Beatrice of Naples
|Beatrice of Naples|
|Queen consort of Hungary and Bohemia|
|Coronation||12 December 1476, Székesfehérvár|
|Born||16 November 1457|
|Died||23 September 1508 (aged 50)|
Vladislaus II of Hungary
|Father||Ferdinand I of Naples|
|Mother||Isabella of Clermont|
Beatrice of Naples (16 November 1457 – 23 September 1508), also known as Beatrice of Aragon (Hungarian: Aragóniai Beatrix; Italian: Beatrice d'Aragona), was twice Queen of Hungary and of Bohemia by marriage to Matthias Corvinus and Vladislaus II. She was the daughter of Ferdinand I of Naples and Isabella of Clermont.
Beatrice received a good education at her father's court in Naples. She was engaged in 1474 and married Matthias in Hungary 22 December 1476: she was crowned Queen of Hungary in Székesfehérvár.
The marriage secured an alliance between Hungary and Naples: In 1480, when an Ottoman fleet seized Otranto in the Kingdom of Naples, at the earnest solicitation of the pope he sent the Hungarian general, Blaise Magyar, to recover the fortress, which surrendered to him on 10 May 1481. Again in 1488, Matthias took Ancona under his protection for a while, occupying it with a Hungarian garrison. Beatrice exerted some influence in the policy of Hungary. She also had a cultural importance by introducing the Italian renaissance into the court of Hungary, an interest she shared with Matthias: she encouraged his work with the Bibliotheca Corviniana, built the palace Visegrád as a residence for the court, and created an Academy. She wished to participate in policy: in 1477, she accompanied Matthias during the invasion of Austria, and in 1479, she was present during the peace treaty between Matthias and Vladislaus II.
In 1479, their relationship became tense when Matthias awarded his illegitimate son John (János) Corvinus with a fief and invited John's mother, Barbara Edelpöck, to court. Matthias died before Beatrice ever conceded that his son János should be the rightful heir. Upon his death in 1490, Beatrice managed to keep a power position by the support of the Hungarian nobility and continue as queen of Hungary by marriage to the next monarch. After the death of Matthias Corvinus, she wrote a letter to Simon Keglevich; she addressed this letter to king Simon Keglevich, then only the commander of Matthias Corvinus. She offered him to become as a mother to his children. He declined this offer; he delivered this letter to the parliament, and he became the ambassador of the parliament to the king. She presided as a royal representative at the parliament where the next king was elected, with the Hungarian crown placed at her side. It is believed she could not control Janos and was claimed illegitimate by her second husband but these claims all cannot be verified nor can they be completely ignored.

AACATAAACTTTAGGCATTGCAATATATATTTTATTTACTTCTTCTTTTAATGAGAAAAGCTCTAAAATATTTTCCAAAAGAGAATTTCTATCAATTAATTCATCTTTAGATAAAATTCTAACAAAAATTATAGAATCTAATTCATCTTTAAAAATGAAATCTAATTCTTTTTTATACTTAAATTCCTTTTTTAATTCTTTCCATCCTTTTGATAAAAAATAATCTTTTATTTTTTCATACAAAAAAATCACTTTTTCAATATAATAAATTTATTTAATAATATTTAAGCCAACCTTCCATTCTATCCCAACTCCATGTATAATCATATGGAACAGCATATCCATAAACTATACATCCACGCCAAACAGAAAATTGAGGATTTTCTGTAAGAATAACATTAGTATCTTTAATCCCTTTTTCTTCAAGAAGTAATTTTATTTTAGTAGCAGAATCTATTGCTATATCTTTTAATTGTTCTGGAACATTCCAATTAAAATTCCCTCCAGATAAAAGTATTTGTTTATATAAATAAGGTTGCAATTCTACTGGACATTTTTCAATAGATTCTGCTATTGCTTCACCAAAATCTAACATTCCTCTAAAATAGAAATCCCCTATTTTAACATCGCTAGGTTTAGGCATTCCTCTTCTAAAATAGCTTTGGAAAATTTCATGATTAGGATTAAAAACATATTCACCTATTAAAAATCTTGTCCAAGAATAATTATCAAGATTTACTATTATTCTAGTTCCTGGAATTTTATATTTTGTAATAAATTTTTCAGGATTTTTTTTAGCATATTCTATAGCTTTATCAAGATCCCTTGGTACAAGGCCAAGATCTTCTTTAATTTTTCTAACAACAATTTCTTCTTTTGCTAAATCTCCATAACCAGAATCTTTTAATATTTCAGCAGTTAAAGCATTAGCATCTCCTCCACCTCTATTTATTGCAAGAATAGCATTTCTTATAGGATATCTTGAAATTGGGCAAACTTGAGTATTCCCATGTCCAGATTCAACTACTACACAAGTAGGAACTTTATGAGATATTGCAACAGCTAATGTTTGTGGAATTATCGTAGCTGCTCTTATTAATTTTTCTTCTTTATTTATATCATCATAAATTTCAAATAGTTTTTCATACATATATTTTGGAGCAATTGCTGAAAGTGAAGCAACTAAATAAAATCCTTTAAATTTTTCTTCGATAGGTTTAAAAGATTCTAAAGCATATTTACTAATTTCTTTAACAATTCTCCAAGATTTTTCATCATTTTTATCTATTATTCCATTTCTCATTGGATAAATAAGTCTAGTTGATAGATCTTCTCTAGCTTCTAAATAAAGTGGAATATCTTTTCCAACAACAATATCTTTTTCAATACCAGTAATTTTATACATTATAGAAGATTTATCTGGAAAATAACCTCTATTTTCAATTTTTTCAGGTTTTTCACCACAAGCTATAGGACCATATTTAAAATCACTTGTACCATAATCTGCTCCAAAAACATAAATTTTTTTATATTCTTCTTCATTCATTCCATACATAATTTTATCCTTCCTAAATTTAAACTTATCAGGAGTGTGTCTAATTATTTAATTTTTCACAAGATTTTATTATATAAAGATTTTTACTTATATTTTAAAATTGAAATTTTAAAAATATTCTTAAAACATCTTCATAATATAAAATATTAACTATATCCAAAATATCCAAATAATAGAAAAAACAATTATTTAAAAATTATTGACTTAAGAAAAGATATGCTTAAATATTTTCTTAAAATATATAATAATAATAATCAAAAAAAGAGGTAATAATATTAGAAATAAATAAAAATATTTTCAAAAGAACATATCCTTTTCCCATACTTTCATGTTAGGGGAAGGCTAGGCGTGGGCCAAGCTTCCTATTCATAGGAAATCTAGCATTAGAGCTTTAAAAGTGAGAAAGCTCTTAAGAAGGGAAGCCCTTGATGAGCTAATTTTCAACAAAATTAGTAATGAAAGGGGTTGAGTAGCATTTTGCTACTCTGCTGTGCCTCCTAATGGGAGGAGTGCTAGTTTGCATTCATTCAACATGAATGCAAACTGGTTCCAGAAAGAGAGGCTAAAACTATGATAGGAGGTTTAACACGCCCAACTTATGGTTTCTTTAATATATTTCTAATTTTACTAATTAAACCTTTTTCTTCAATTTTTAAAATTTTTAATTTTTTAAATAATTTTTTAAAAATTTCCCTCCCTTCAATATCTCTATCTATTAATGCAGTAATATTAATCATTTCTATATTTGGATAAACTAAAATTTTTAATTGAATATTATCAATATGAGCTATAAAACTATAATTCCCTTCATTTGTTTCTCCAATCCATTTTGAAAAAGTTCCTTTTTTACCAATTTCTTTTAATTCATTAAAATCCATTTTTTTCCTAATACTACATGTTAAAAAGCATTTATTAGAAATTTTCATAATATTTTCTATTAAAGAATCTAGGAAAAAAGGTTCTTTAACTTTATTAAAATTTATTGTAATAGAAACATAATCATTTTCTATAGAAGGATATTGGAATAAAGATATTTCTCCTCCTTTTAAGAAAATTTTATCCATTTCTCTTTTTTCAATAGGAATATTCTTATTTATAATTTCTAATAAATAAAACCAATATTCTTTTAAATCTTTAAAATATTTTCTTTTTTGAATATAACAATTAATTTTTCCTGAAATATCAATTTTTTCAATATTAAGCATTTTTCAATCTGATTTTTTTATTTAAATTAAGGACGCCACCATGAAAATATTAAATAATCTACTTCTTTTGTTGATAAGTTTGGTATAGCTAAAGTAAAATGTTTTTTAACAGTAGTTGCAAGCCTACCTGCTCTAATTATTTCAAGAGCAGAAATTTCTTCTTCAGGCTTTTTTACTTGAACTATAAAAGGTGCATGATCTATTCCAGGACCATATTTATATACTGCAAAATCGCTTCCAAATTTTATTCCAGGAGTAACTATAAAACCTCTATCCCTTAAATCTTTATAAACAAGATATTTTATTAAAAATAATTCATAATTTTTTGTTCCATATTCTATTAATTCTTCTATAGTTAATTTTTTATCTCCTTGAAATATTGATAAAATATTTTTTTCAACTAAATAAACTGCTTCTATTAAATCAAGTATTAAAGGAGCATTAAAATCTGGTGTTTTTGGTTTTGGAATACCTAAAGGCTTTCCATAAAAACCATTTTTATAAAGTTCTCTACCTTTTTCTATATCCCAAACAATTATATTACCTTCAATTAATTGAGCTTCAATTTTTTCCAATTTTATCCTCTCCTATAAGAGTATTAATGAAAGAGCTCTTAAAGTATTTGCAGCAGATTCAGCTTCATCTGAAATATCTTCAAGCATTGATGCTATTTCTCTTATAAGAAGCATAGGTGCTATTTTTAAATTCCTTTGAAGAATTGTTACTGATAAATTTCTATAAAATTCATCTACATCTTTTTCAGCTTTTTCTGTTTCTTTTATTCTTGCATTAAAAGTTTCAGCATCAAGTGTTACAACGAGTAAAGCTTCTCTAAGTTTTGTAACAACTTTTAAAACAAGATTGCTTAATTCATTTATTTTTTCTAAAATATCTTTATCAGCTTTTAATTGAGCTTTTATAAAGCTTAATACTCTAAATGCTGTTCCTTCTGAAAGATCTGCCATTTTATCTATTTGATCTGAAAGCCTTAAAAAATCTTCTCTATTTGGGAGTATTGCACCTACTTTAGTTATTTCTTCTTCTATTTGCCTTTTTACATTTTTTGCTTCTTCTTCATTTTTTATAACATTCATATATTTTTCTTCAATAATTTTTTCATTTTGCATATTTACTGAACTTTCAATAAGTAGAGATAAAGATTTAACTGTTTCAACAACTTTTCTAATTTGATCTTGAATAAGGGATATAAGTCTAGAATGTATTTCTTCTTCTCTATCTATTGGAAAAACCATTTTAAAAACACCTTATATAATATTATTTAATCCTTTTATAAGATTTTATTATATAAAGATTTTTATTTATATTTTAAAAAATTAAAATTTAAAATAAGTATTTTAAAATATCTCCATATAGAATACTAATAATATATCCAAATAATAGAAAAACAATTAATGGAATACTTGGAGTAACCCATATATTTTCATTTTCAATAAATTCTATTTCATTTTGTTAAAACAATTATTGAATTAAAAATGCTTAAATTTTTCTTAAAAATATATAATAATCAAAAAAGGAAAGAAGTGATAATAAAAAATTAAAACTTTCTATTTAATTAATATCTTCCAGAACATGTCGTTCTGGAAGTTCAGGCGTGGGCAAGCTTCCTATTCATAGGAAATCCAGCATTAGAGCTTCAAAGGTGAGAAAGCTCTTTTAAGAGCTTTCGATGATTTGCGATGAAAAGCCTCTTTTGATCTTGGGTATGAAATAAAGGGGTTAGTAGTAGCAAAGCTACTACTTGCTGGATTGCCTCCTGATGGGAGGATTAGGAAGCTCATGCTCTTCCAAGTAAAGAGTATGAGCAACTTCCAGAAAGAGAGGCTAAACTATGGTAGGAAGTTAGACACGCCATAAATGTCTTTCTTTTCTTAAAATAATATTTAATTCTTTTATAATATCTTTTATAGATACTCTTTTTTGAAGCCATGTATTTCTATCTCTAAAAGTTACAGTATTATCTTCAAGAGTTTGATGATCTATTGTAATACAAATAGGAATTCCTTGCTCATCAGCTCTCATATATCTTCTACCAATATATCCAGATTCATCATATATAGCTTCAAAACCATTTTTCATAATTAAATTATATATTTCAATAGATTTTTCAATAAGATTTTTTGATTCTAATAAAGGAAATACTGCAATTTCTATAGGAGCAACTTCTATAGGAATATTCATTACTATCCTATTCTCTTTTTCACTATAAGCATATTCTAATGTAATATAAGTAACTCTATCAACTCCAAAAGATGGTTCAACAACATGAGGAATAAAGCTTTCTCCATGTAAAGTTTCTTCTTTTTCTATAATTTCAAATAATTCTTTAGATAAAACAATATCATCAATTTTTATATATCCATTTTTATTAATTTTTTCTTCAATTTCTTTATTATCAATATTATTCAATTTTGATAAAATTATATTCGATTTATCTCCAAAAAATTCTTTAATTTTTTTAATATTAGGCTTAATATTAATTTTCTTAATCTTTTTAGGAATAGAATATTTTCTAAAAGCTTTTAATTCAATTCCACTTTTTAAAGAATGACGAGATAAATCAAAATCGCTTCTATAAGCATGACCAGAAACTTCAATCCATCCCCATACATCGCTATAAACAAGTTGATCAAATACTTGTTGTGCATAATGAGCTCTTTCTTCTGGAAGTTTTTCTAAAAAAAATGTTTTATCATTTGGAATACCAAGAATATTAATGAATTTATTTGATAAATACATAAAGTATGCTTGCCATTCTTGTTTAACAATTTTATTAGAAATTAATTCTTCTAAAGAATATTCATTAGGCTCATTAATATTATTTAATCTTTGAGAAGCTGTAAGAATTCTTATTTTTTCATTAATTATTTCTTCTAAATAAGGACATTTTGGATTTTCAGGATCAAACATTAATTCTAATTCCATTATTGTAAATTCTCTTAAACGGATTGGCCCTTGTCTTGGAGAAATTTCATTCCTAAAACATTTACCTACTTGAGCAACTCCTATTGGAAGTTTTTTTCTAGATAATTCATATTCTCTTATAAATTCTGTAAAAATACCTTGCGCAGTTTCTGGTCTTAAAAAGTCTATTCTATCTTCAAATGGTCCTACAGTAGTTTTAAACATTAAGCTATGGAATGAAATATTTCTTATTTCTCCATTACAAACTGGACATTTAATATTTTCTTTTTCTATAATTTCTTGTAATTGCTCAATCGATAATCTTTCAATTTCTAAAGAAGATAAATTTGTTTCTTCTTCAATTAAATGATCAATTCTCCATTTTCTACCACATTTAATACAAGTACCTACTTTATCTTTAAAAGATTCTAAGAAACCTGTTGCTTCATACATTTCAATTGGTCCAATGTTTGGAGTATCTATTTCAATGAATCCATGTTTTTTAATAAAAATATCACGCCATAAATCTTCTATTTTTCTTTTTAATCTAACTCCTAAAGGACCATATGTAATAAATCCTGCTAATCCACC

Vladislaus II of Bohemia and Hungary wrote in the same year 1490 many letters with the same text to many of the Hungarian nobility. He wrote that Beatrice had written to him, that Matthias Corvinus and Beatrice had decided that Stephen Zápolya, the father of John Zápolya, should become the next duke of Austria after Matthias Corvinus. Beatrice married her second husband, Vladislaus II of Bohemia and Hungary, in 1491. Beatrice had great support by the Hungarian nobility, and the nobility had demanded of Vladislav that he marry her. This marriage was yet again childless. Formally, the marriage was questioned, as her spouse was not granted a divorce from his first wife by the pope. Her husband claimed that he did not regard the marriage as legal, and that he had been forced to marry her against his will, and in 1493, a commission was issued to investigate. In 1500, the pope declared the marriage to be illegal, and Beatrice was forced to pay the costs of the trial. Beatrice returned to Naples, where she arrived in 1501, and in 1502 Vladislaus could marry Anne of Foix-Candale. Beatrice died in Naples.
|Ancestors of Beatrice of Naples|
- J. Macek, Tři ženy krále Vladislava, Mladá fronta, Praha, 1991
- kol. autorov, Encyklopédia Slovenska, Veda, Bratislava, 1977